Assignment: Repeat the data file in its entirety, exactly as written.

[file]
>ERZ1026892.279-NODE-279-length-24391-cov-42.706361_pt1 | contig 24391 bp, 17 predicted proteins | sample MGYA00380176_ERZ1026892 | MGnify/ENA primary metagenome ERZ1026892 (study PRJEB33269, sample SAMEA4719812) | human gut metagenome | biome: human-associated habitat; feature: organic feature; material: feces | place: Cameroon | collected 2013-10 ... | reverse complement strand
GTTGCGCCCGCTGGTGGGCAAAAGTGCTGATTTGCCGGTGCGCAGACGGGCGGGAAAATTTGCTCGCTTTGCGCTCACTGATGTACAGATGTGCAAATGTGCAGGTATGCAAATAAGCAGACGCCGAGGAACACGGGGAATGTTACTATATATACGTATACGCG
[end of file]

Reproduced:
>ERZ1026892.279-NODE-279-length-24391-cov-42.706361_pt1 | contig 24391 bp, 17 predicted proteins | sample MGYA00380176_ERZ1026892 | MGnify/ENA primary metagenome ERZ1026892 (study PRJEB33269, sample SAMEA4719812) | human gut metagenome | biome: human-associated habitat; feature: organic feature; material: feces | place: Cameroon | collected 2013-10 ... | reverse complement strand
GTTGCGCCCGCTGGTGGGCAAAAGTGCTGATTTGCCGGTGCGCAGACGGGCGGGAAAATTTGCTCGCTTTGCGCTCACTGATGTACAGATGTGCAAATGTGCAGGTATGCAAATAAGCAGACGCCGAGGAACACGGGGAATGTTACTATATATACGTATACGCG